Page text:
Stack Overflow is a community of 4.7 million programmers, just like you, helping each other.

Join them; it only takes a minute:

Sign up
Join the Stack Overflow community to:
  1. Ask programming questions
  2. Answer and help your peers
  3. Get recognized for your expertise

If I have an array of bytes created byte[] binBuffer = new byte[256] and I fill up 100 bytes of the array, if I want to pass only those 100 bytes to some other method, is it possible to do that without creating a new byte array of 100 bytes, copying from the old array to the new, then passing off the new array? Is there somehow I can just pass the first 100 bytes. My application specifically applies to passing the array to a stored procedure.

share|improve this question

A very common pattern when working with buffers is the:

Foo(byte[] data, int offset, int count) {...}

pattern. However, you cannot use this with a SqlCommand / parameter, since when you assign to a parameter it consumes the entire buffer. You will need a new array:

byte[] second = new byte[100];
Buffer.BlockCopy(first, firstOffset, second, 0, 100);
param.Value = second;
share|improve this answer

If you can use linq:

SomeMethod(binBuffer.Take(100));
share|improve this answer
    
I'm too lazy to check -- but does that really NOT just copy the array to a new array of size 100? – Andrew Flanagan Feb 26 '09 at 4:28
    
Agree with Andrew. This should be double-checked. – Szymon Rozga Feb 26 '09 at 4:30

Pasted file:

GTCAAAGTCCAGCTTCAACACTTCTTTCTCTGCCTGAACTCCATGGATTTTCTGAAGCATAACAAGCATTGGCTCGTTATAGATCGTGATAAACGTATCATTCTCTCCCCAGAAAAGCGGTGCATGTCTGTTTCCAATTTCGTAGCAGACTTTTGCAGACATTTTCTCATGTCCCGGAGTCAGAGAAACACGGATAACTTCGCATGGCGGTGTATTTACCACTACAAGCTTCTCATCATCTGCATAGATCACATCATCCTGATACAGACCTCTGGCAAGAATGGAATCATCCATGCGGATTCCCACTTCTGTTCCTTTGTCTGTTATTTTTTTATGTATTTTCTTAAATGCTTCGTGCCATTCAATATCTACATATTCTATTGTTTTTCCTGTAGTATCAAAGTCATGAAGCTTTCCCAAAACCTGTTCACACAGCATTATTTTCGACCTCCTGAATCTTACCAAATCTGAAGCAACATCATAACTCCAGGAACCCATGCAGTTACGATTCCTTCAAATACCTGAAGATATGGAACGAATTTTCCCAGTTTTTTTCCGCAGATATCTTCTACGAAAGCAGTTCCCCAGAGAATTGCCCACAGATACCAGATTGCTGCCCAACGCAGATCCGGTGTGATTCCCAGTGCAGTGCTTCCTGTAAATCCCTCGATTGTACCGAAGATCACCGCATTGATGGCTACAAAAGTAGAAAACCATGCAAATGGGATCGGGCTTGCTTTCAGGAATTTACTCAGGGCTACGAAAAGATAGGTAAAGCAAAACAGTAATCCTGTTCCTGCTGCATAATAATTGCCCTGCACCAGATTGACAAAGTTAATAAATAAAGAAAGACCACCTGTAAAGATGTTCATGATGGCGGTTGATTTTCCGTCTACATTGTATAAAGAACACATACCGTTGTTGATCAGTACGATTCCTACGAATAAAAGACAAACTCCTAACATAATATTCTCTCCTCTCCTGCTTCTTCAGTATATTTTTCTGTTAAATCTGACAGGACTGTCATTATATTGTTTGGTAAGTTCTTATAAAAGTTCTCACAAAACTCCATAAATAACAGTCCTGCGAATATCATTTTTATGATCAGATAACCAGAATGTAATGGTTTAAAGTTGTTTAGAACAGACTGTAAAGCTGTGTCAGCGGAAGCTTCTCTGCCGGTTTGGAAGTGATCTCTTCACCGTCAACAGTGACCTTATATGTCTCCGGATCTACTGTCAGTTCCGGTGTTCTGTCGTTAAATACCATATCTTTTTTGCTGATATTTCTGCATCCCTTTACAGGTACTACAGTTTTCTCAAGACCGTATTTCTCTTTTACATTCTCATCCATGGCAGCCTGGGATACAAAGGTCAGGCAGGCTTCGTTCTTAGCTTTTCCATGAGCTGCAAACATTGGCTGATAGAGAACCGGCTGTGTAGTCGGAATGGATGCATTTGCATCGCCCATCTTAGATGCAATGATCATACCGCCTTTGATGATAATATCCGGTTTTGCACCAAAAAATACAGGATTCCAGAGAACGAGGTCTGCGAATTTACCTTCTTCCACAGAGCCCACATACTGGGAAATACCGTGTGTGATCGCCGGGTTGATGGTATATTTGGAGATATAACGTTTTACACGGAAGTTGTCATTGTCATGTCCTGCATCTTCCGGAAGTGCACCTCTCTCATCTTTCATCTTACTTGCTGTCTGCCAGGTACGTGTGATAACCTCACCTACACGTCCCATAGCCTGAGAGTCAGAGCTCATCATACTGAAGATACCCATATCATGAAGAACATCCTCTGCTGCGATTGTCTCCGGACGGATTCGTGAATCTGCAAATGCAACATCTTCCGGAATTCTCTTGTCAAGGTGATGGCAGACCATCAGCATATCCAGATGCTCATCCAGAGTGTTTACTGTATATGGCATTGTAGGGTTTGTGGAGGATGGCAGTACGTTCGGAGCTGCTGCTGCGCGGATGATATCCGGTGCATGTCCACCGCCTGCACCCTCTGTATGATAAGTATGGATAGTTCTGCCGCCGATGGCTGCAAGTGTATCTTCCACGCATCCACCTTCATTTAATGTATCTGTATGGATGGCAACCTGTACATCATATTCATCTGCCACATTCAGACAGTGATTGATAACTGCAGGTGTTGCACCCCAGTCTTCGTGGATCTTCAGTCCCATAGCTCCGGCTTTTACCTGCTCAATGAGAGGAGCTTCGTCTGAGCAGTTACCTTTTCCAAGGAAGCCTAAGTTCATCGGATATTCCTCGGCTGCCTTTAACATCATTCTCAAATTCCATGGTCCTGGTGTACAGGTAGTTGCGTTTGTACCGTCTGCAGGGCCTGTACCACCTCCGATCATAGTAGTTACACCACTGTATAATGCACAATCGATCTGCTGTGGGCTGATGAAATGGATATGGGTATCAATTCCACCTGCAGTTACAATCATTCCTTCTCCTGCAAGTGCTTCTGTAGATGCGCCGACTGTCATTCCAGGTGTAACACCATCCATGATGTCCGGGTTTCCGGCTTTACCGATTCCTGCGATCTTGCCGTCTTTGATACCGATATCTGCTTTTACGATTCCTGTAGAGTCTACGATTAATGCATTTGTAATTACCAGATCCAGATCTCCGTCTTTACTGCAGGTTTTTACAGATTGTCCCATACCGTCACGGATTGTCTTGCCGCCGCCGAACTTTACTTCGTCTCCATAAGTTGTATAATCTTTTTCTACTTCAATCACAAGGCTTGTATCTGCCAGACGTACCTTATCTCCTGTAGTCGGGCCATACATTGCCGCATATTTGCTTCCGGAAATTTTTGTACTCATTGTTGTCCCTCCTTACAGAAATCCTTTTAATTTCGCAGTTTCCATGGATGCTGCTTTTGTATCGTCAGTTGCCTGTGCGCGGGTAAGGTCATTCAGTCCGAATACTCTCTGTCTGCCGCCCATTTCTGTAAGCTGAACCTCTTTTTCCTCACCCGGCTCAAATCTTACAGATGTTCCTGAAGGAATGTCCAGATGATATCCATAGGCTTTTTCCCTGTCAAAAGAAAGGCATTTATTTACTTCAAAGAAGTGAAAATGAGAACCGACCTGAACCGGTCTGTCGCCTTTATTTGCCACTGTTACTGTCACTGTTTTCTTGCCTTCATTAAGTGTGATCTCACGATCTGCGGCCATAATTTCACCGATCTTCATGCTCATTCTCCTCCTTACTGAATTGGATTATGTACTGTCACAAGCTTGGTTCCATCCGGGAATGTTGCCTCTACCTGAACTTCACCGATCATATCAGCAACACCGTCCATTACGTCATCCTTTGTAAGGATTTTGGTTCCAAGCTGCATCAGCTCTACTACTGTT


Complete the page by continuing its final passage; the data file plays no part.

The docs state the method uses deferred execution, the query represented is not exec'd until the object is enumerated with GetEnumerator or foreach. Take(src) enumerates source and yields elements until count elements are yielded or src contains no more elements. So I'm guessing it doesn't copy. – Jeremy Feb 26 '09 at 4:51
    
But I'd have to call ToArray at the end, which would make a copy anyhow. – Jeremy Feb 26 '09 at 4:52

The short answer is: NO. Anything you do (besides passing the array itself as the parameter) will create a new array and copy the first 100 bytes in it.

However, since you are not passing the array by value, but instead are passing a reference to it, why does it matter to you if the array is 256 bytes or 100? You are not wasting more memory. You might need to tell the method how much of that array to use, though, as the Length method will return the full length.

EDIT: I just realized you want to pass the array to a stored procedure. This will copy the whole array. You will have to make a copy with only the elements you want to pass.

share|improve this answer

if you are using .net 3.5 you can use the Take() extension method and do the following:

class Program
{
    static void Main(string[] args)
    {
        byte[] b = new byte[1000];

        dowork(b.Take(10).ToArray());

    }

    public static void dowork(byte[] b)
    {
        // do some work
    }
}
share|improve this answer
    
If you downvote, please state why... So we can understand why the answer given is not valid. – Jeremy Feb 26 '09 at 4:54
    
I didn't do the downvoting, but I assume it was done because the question says "without creating a new byte array," which Take() most certainly does. – Alex Oct 7 '13 at 9:07

When an array is passed to a method, only a reference to it is actually passed, since arrays are actually reference types. You basically have a pointer to the array, and then the offset in the square brackets just tells you how many "slots" away from the start. Therefore, the only real way to do this would be to pass two parameters to your method. One being the actual array, and the second being the max number until where you need to go, in your case it would be 100. In that method you then only iterate through the array until the max number is reached.

share|improve this answer

Your Answer

 
discard

By posting your answer, you agree to the privacy policy and terms of service.

Not the answer you're looking for? Browse other questions tagged or ask your own question.